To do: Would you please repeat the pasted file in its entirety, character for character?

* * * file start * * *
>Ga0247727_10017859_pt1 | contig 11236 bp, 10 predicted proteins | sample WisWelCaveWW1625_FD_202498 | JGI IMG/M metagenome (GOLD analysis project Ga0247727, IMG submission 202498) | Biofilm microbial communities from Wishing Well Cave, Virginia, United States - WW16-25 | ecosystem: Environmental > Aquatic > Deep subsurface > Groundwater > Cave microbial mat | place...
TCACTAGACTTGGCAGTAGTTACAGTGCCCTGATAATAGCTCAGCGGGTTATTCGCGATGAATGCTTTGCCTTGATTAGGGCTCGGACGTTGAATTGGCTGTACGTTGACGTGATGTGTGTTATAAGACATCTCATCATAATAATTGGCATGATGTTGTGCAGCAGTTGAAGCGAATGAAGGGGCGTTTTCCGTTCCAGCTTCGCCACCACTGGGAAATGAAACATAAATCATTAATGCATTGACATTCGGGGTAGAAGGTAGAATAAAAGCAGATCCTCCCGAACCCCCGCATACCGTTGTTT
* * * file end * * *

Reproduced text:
>Ga0247727_10017859_pt1 | contig 11236 bp, 10 predicted proteins | sample WisWelCaveWW1625_FD_202498 | JGI IMG/M metagenome (GOLD analysis project Ga0247727, IMG submission 202498) | Biofilm microbial communities from Wishing Well Cave, Virginia, United States - WW16-25 | ecosystem: Environmental > Aquatic > Deep subsurface > Groundwater > Cave microbial mat | place...
TCACTAGACTTGGCAGTAGTTACAGTGCCCTGATAATAGCTCAGCGGGTTATTCGCGATGAATGCTTTGCCTTGATTAGGGCTCGGACGTTGAATTGGCTGTACGTTGACGTGATGTGTGTTATAAGACATCTCATCATAATAATTGGCATGATGTTGTGCAGCAGTTGAAGCGAATGAAGGGGCGTTTTCCGTTCCAGCTTCGCCACCACTGGGAAATGAAACATAAATCATTAATGCATTGACATTCGGGGTAGAAGGTAGAATAAAAGCAGATCCTCCCGAACCCCCGCATACCGTTGTTT